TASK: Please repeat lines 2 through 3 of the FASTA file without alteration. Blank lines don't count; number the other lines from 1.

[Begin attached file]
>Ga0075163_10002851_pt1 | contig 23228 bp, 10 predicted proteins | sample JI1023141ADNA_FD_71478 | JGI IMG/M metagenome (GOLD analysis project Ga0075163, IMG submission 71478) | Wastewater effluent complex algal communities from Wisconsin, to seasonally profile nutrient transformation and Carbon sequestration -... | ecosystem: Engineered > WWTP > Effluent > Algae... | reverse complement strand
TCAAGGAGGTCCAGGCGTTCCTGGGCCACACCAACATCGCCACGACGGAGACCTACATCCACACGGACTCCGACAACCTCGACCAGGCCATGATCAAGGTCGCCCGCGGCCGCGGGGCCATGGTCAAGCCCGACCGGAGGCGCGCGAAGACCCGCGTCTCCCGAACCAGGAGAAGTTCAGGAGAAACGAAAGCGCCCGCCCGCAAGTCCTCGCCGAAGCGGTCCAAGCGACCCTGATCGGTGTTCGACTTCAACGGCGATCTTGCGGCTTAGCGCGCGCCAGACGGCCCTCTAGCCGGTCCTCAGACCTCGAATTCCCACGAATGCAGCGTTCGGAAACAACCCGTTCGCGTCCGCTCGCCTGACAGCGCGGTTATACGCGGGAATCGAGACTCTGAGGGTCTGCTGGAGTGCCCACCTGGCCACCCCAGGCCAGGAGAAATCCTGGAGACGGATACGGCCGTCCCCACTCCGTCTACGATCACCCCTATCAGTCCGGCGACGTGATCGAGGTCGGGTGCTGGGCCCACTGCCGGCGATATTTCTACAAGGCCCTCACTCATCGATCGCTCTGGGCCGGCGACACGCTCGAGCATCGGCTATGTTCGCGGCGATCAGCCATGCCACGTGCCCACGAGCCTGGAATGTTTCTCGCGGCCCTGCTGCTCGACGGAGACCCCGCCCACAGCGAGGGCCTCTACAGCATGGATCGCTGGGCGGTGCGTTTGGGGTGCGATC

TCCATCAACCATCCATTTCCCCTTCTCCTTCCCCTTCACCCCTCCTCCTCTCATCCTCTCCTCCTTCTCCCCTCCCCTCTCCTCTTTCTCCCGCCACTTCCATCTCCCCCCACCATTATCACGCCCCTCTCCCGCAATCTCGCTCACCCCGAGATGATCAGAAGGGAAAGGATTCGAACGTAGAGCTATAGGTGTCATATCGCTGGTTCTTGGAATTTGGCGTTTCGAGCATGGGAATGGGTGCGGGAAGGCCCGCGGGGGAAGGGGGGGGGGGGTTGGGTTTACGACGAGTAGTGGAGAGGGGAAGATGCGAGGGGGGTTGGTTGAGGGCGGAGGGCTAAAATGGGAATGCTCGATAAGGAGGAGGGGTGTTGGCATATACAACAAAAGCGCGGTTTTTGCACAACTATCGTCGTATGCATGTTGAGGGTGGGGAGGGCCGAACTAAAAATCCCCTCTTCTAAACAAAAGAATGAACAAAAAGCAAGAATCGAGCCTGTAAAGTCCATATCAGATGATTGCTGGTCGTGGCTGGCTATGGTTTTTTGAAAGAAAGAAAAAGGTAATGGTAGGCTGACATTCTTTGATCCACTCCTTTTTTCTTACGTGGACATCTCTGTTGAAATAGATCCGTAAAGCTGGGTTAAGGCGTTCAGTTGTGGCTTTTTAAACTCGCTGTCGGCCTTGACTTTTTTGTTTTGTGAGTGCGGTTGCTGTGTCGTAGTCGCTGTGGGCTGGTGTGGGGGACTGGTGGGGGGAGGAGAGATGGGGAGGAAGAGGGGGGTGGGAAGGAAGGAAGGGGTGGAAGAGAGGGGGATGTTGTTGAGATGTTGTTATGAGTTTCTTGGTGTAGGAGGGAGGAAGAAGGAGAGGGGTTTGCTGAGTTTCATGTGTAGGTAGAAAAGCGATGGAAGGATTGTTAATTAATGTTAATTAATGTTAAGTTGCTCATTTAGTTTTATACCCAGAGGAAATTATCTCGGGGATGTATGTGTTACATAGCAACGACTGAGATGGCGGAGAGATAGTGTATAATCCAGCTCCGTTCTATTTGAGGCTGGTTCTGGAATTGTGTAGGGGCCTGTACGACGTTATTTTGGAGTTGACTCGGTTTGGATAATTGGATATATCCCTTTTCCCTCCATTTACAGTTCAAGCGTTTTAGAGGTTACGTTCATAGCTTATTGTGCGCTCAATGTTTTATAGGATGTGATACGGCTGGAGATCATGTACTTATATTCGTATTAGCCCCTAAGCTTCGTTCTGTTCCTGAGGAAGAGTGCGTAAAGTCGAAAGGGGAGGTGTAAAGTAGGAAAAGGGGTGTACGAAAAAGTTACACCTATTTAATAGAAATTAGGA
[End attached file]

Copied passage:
TCAAGGAGGTCCAGGCGTTCCTGGGCCACACCAACATCGCCACGACGGAGACCTACATCCACACGGACTCCGACAACCTCGACCAGGCCATGATCAAGGTCGCCCGCGGCCGCGGGGCCATGGTCAAGCCCGACCGGAGGCGCGCGAAGACCCGCGTCTCCCGAACCAGGAGAAGTTCAGGAGAAACGAAAGCGCCCGCCCGCAAGTCCTCGCCGAAGCGGTCCAAGCGACCCTGATCGGTGTTCGACTTCAACGGCGATCTTGCGGCTTAGCGCGCGCCAGACGGCCCTCTAGCCGGTCCTCAGACCTCGAATTCCCACGAATGCAGCGTTCGGAAACAACCCGTTCGCGTCCGCTCGCCTGACAGCGCGGTTATACGCGGGAATCGAGACTCTGAGGGTCTGCTGGAGTGCCCACCTGGCCACCCCAGGCCAGGAGAAATCCTGGAGACGGATACGGCCGTCCCCACTCCGTCTACGATCACCCCTATCAGTCCGGCGACGTGATCGAGGTCGGGTGCTGGGCCCACTGCCGGCGATATTTCTACAAGGCCCTCACTCATCGATCGCTCTGGGCCGGCGACACGCTCGAGCATCGGCTATGTTCGCGGCGATCAGCCATGCCACGTGCCCACGAGCCTGGAATGTTTCTCGCGGCCCTGCTGCTCGACGGAGACCCCGCCCACAGCGAGGGCCTCTACAGCATGGATCGCTGGGCGGTGCGTTTGGGGTGCGATC

TCCATCAACCATCCATTTCCCCTTCTCCTTCCCCTTCACCCCTCCTCCTCTCATCCTCTCCTCCTTCTCCCCTCCCCTCTCCTCTTTCTCCCGCCACTTCCATCTCCCCCCACCATTATCACGCCCCTCTCCCGCAATCTCGCTCACCCCGAGATGATCAGAAGGGAAAGGATTCGAACGTAGAGCTATAGGTGTCATATCGCTGGTTCTTGGAATTTGGCGTTTCGAGCATGGGAATGGGTGCGGGAAGGCCCGCGGGGGAAGGGGGGGGGGGGTTGGGTTTACGACGAGTAGTGGAGAGGGGAAGATGCGAGGGGGGTTGGTTGAGGGCGGAGGGCTAAAATGGGAATGCTCGATAAGGAGGAGGGGTGTTGGCATATACAACAAAAGCGCGGTTTTTGCACAACTATCGTCGTATGCATGTTGAGGGTGGGGAGGGCCGAACTAAAAATCCCCTCTTCTAAACAAAAGAATGAACAAAAAGCAAGAATCGAGCCTGTAAAGTCCATATCAGATGATTGCTGGTCGTGGCTGGCTATGGTTTTTTGAAAGAAAGAAAAAGGTAATGGTAGGCTGACATTCTTTGATCCACTCCTTTTTTCTTACGTGGACATCTCTGTTGAAATAGATCCGTAAAGCTGGGTTAAGGCGTTCAGTTGTGGCTTTTTAAACTCGCTGTCGGCCTTGACTTTTTTGTTTTGTGAGTGCGGTTGCTGTGTCGTAGTCGCTGTGGGCTGGTGTGGGGGACTGGTGGGGGGAGGAGAGATGGGGAGGAAGAGGGGGGTGGGAAGGAAGGAAGGGGTGGAAGAGAGGGGGATGTTGTTGAGATGTTGTTATGAGTTTCTTGGTGTAGGAGGGAGGAAGAAGGAGAGGGGTTTGCTGAGTTTCATGTGTAGGTAGAAAAGCGATGGAAGGATTGTTAATTAATGTTAATTAATGTTAAGTTGCTCATTTAGTTTTATACCCAGAGGAAATTATCTCGGGGATGTATGTGTTACATAGCAACGACTGAGATGGCGGAGAGATAGTGTATAATCCAGCTCCGTTCTATTTGAGGCTGGTTCTGGAATTGTGTAGGGGCCTGTACGACGTTATTTTGGAGTTGACTCGGTTTGGATAATTGGATATATCCCTTTTCCCTCCATTTACAGTTCAAGCGTTTTAGAGGTTACGTTCATAGCTTATTGTGCGCTCAATGTTTTATAGGATGTGATACGGCTGGAGATCATGTACTTATATTCGTATTAGCCCCTAAGCTTCGTTCTGTTCCTGAGGAAGAGTGCGTAAAGTCGAAAGGGGAGGTGTAAAGTAGGAAAAGGGGTGTACGAAAAAGTTACACCTATTTAATAGAAATTAGGA